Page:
What Should I do if I am a Victim of Identity Theft?

By Randall Orser | Personal Finances

If you are victim of identity theft or identity fraud, you should immediately take action to prevent further crimes from happening and to restore your credit and good name. Here are some important steps you need to take:

  • Stay calm! Think about all the identification information that you have that may have been lost or stolen.  Check filing cabinets for records of all your credit card number, bank account information, and government identification.  Create a spreadsheet and enter all this information. Use it to track all the steps you take to recover or correct each item and all the information that you obtain.
  • Track all communications with financial institutions, law enforcement and government or other agencies.  You can enter this information on your spreadsheet for future reference.
  • Contact both credit bureaus and let them know that you have been a victim of identity fraud.

    Equifax Canada http://www.consumer.equifax.ca/home/en_ca   1-800-465-7166    TransUnion Canada http://www.transunion.ca  1-877-525-3823    

    Request  a copy of your credit bureau report – this report may be free of charge. Request that a "Fraud Warning" be placed on your credit file instructing creditors to contact you personally before opening new accounts in your name - these warnings remain on file for 6 years. Remember to contact and file fraud warnings with both bureaus 
  • Review your credit reports – look for new credit accounts that you did not open, creditors who have made enquires on your credit report when you have not asked for credit.  Contact all of these creditors and describe your identity theft case and ask them to close any accounts you did not open, and to decline any requests for new accounts.

  • Contact your local police – Report the theft of your identity information and ensure that you are given a report number and record it for future reference.  Banks and creditors may require proof of the crime in order to erase debts created by identity theft.  Any suspicious information on your credit bureau reports should be disclosed to the police.  

  • Contact the Canadian Anti-Fraud Centre (CAFC) – The CAFC is the central agency in Canada that collects all information and criminal intelligence on all forms of identity theft and fraud.  They do not investigate but they provide assistance to law enforcement.  Visit their website at Canadian Anti-Fraud Center or call them at 1-888-495-8501.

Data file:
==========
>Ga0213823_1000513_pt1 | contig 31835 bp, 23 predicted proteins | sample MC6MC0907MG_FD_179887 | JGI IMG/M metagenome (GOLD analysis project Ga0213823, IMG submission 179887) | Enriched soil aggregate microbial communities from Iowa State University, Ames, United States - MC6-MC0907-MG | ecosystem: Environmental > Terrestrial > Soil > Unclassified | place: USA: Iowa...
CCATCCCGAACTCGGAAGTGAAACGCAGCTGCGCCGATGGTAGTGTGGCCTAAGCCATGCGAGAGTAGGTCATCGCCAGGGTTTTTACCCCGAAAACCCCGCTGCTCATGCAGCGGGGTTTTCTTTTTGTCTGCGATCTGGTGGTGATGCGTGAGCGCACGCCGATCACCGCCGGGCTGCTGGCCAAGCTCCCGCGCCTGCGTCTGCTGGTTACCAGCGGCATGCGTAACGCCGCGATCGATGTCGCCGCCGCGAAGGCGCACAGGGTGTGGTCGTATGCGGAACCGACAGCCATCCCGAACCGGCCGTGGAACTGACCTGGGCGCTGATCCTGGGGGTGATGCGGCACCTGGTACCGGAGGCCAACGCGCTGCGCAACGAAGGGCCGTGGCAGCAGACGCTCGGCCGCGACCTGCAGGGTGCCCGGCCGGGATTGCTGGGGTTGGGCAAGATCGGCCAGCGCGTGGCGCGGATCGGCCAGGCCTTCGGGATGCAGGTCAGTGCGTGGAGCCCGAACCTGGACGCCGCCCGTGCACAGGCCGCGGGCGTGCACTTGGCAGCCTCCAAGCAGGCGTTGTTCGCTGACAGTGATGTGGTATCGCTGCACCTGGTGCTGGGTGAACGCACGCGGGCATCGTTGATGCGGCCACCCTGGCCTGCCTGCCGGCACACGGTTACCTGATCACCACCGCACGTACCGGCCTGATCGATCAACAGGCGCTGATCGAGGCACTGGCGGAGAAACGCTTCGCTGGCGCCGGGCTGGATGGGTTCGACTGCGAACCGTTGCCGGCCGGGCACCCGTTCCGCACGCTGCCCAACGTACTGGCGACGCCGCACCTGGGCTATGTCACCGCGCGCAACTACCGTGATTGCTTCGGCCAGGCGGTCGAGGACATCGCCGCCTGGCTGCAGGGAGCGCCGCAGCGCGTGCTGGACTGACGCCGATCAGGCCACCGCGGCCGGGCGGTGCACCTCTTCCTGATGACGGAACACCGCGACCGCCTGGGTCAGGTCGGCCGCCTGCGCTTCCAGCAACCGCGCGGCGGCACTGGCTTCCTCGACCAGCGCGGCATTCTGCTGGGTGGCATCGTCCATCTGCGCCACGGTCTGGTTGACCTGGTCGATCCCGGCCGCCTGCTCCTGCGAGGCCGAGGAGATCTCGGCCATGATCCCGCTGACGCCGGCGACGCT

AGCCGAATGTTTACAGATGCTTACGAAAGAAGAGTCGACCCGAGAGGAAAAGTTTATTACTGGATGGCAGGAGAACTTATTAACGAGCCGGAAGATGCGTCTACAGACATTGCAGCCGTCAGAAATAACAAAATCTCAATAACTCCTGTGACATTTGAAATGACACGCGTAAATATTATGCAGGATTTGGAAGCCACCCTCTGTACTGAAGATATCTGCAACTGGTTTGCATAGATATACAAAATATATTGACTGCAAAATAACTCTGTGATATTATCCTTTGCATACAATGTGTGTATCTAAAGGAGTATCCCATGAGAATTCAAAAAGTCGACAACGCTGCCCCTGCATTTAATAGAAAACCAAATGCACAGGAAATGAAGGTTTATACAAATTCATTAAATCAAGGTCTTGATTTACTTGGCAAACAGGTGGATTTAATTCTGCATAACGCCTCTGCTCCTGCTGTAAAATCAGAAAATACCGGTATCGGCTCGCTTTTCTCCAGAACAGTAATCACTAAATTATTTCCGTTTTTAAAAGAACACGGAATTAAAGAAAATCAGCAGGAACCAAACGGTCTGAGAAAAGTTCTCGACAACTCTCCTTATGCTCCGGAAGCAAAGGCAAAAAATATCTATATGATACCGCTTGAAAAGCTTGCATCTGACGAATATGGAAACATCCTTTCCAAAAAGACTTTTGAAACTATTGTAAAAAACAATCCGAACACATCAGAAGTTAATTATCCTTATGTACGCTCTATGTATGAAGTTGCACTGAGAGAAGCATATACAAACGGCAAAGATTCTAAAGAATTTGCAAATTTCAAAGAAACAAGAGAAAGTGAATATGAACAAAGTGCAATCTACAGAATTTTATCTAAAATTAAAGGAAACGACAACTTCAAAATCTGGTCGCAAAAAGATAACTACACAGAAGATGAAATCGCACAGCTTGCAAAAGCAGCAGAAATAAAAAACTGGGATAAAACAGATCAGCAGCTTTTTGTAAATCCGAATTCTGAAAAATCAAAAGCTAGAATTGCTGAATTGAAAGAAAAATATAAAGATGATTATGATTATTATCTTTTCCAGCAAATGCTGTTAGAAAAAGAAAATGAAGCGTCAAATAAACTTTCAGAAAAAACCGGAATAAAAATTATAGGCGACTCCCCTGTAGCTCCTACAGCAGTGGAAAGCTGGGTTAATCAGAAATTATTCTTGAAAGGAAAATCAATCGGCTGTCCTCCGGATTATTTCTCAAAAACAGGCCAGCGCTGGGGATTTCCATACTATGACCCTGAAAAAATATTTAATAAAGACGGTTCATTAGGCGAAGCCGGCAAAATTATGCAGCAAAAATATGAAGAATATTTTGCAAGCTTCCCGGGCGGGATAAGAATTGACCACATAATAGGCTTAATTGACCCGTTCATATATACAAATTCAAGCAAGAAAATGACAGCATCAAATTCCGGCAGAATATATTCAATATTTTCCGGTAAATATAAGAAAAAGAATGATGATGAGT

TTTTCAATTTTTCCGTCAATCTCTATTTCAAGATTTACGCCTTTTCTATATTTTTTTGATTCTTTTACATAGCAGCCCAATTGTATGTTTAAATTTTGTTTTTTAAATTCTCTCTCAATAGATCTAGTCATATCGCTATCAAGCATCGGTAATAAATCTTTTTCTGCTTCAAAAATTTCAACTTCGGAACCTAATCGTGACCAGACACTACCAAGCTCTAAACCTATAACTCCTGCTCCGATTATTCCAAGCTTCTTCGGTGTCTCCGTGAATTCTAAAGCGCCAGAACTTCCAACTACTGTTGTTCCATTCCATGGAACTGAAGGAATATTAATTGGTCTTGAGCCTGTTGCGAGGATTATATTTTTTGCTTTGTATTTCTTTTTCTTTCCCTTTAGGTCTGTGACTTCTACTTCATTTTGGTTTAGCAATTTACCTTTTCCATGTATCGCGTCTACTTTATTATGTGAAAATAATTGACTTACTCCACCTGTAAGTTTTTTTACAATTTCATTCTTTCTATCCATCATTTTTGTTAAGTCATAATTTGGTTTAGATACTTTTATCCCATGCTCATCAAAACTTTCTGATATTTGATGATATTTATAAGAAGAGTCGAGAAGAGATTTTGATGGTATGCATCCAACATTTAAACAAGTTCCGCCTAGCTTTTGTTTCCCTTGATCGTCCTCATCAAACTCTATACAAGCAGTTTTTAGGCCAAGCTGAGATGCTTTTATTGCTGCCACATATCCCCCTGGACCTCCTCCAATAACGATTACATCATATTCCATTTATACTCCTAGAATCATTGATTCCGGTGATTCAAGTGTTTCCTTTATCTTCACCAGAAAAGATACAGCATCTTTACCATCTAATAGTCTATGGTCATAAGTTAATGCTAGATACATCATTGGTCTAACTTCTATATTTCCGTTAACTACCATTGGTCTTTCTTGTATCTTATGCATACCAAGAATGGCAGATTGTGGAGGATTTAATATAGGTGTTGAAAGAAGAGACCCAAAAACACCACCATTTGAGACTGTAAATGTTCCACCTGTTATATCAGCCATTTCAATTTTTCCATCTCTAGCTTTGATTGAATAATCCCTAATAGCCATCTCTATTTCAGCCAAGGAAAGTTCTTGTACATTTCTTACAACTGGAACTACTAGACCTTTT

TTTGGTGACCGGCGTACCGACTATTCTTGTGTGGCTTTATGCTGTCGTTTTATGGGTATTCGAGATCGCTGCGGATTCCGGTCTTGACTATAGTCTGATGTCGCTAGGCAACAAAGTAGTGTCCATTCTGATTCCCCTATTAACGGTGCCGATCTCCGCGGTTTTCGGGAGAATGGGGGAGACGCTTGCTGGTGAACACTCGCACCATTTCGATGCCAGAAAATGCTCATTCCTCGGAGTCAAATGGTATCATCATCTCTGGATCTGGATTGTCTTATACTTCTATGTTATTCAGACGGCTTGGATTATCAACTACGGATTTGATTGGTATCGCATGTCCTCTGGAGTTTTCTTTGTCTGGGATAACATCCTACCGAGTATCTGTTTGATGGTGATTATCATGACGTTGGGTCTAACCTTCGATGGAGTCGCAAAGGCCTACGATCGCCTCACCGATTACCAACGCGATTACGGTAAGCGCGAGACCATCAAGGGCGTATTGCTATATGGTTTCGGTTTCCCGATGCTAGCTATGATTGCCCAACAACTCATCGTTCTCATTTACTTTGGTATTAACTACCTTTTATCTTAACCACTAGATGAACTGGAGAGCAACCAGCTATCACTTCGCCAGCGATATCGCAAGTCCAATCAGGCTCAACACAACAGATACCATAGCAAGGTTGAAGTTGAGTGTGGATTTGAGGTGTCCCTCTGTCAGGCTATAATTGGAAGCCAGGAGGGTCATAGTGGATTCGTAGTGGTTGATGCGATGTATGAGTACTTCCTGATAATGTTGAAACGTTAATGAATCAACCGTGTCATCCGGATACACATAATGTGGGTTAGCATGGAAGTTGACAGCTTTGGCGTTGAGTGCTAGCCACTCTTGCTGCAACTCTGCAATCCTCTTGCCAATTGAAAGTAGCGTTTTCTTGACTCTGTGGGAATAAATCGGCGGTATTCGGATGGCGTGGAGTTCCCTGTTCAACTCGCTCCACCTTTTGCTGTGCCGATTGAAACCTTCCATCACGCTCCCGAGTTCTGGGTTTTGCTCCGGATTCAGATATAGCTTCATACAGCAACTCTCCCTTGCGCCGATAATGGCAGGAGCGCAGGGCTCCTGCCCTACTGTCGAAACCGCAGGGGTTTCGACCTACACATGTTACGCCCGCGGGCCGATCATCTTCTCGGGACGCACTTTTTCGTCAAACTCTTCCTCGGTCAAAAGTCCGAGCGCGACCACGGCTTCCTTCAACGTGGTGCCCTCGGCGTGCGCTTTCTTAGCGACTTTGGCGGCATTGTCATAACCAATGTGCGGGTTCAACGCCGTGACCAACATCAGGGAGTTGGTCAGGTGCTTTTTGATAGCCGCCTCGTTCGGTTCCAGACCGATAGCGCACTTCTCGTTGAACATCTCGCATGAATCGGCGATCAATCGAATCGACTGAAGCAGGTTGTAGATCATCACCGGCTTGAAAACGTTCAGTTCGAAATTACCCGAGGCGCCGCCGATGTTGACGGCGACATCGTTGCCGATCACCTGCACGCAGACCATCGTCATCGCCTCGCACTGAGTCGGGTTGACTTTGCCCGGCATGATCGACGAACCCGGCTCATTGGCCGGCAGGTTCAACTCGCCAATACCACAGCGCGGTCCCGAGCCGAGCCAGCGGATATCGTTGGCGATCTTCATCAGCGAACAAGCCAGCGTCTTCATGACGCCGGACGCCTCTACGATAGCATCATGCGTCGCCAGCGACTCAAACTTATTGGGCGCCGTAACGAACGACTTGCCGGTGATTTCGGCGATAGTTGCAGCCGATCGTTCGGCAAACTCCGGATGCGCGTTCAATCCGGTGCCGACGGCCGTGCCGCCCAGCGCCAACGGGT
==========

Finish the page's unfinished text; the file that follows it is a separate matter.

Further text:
• Review all of your bank and credit card statements – If you see any suspicious transactions on your account contact the creditor or you bank and file an Identity Theft Statement.  This will help you notify all financial institutions and creditors of your identity theft.  It tells them that you did not create the debt or charges and gives them the information to start an investigation.  The Identity Theft Statement can be obtained from the CAFC website.

  • Notify credit card companies, banks and other financial institution and change all of your passwords – contact all credit card companies and banks where you have accounts that might have been affected. You then need to do the following:                                                    1. Close every account that might have been compromised. Request that it be processed as "closed at the consumer's request".
    2. Obtain replacement bank or credit card with a new account number and a new Personal Identification Number (PIN)
    3. Put a "stop payment" on any stolen cheques.
    4. Ask to have a password added to your account.

  • Notify Canada Post and utility and service providers - If you suspect that someone had your mail re-directed, notify Canada Post. Notify your service provider (telephone, cell phone, electricity, water, gas, etc.) of the identity fraud.  Ask that any new requests for service first be confirmed with you.   

  • Immigration Documents - If your immigration documents have been lost or stolen, or if you suspect that someone is fraudulently using your immigration documents, contact the department of Citizenship and Immigration Canada http://www.cic.gc.ca or 1-888-242-2100

  • Passport -If your passport is lost or stolen contact any Passport Canada office or Canadian government office abroad to report it and get a replacement.

  • Social Insurance Card If you suspect someone is using your Social Insurance Number (SIN) you should visit a Service Canada Centre and bring all necessary documents with you to prove fraud or misuse of your SIN. Also, bring an original identity document (your birth certificate or citizenship document). An official will review your information and provide you with assistance and guidance.

  • Notify Provincial agencies who may have issued your identity documents including birth certificate, driver’s license, health card etc.

For more information regarding identity theft visit the following websites:                          http://www.rcmp-grc.gc.ca/scams-fraudes/victims-guide-victimes-eng.htm            http://www.antifraudcentre-centreantifraude.ca/fraud-escroquerie/types/identity-identite/index-eng.htm


About the Author

President/CEO Number Crunchers® Accounting Inc. Learn how to just say stuff it to this bookkeeping thing with our 'Just Say: "Stuff It" To Bookkeeping program.